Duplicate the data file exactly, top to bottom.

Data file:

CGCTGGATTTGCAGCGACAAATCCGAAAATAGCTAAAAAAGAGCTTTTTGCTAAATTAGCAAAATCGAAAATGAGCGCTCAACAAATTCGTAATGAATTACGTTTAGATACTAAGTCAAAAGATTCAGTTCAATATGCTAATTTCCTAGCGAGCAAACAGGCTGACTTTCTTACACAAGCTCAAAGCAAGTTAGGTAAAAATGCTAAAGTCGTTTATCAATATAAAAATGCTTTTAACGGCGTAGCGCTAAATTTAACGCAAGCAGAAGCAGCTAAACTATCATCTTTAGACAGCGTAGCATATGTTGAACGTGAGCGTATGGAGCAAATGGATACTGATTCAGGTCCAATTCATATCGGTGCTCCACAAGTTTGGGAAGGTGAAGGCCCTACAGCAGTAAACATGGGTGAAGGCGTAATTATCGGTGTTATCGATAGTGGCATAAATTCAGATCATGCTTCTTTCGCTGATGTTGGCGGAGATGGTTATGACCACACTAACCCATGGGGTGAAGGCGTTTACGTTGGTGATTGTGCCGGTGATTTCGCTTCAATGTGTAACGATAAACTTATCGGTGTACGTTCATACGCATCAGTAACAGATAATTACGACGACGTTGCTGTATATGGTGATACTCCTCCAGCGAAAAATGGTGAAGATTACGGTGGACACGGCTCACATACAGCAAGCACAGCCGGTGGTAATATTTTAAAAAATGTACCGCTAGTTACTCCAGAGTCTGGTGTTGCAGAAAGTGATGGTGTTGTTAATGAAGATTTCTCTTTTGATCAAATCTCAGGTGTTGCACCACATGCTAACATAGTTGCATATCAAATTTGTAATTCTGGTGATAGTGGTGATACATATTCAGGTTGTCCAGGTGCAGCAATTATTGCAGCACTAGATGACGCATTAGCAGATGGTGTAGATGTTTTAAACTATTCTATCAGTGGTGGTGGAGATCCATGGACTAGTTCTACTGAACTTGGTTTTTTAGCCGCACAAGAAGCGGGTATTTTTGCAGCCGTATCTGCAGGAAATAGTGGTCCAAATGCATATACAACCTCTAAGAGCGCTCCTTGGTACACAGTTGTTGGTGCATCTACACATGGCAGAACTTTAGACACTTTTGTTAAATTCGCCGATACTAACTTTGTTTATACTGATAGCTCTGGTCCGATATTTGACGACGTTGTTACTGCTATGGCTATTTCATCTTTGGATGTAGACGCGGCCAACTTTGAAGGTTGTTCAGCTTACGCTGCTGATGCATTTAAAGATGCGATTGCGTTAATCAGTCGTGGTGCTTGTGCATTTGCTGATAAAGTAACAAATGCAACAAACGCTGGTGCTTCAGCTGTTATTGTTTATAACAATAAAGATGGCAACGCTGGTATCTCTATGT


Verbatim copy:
CGCTGGATTTGCAGCGACAAATCCGAAAATAGCTAAAAAAGAGCTTTTTGCTAAATTAGCAAAATCGAAAATGAGCGCTCAACAAATTCGTAATGAATTACGTTTAGATACTAAGTCAAAAGATTCAGTTCAATATGCTAATTTCCTAGCGAGCAAACAGGCTGACTTTCTTACACAAGCTCAAAGCAAGTTAGGTAAAAATGCTAAAGTCGTTTATCAATATAAAAATGCTTTTAACGGCGTAGCGCTAAATTTAACGCAAGCAGAAGCAGCTAAACTATCATCTTTAGACAGCGTAGCATATGTTGAACGTGAGCGTATGGAGCAAATGGATACTGATTCAGGTCCAATTCATATCGGTGCTCCACAAGTTTGGGAAGGTGAAGGCCCTACAGCAGTAAACATGGGTGAAGGCGTAATTATCGGTGTTATCGATAGTGGCATAAATTCAGATCATGCTTCTTTCGCTGATGTTGGCGGAGATGGTTATGACCACACTAACCCATGGGGTGAAGGCGTTTACGTTGGTGATTGTGCCGGTGATTTCGCTTCAATGTGTAACGATAAACTTATCGGTGTACGTTCATACGCATCAGTAACAGATAATTACGACGACGTTGCTGTATATGGTGATACTCCTCCAGCGAAAAATGGTGAAGATTACGGTGGACACGGCTCACATACAGCAAGCACAGCCGGTGGTAATATTTTAAAAAATGTACCGCTAGTTACTCCAGAGTCTGGTGTTGCAGAAAGTGATGGTGTTGTTAATGAAGATTTCTCTTTTGATCAAATCTCAGGTGTTGCACCACATGCTAACATAGTTGCATATCAAATTTGTAATTCTGGTGATAGTGGTGATACATATTCAGGTTGTCCAGGTGCAGCAATTATTGCAGCACTAGATGACGCATTAGCAGATGGTGTAGATGTTTTAAACTATTCTATCAGTGGTGGTGGAGATCCATGGACTAGTTCTACTGAACTTGGTTTTTTAGCCGCACAAGAAGCGGGTATTTTTGCAGCCGTATCTGCAGGAAATAGTGGTCCAAATGCATATACAACCTCTAAGAGCGCTCCTTGGTACACAGTTGTTGGTGCATCTACACATGGCAGAACTTTAGACACTTTTGTTAAATTCGCCGATACTAACTTTGTTTATACTGATAGCTCTGGTCCGATATTTGACGACGTTGTTACTGCTATGGCTATTTCATCTTTGGATGTAGACGCGGCCAACTTTGAAGGTTGTTCAGCTTACGCTGCTGATGCATTTAAAGATGCGATTGCGTTAATCAGTCGTGGTGCTTGTGCATTTGCTGATAAAGTAACAAATGCAACAAACGCTGGTGCTTCAGCTGTTATTGTTTATAACAATAAAGATGGCAACGCTGGTATCTCTATGT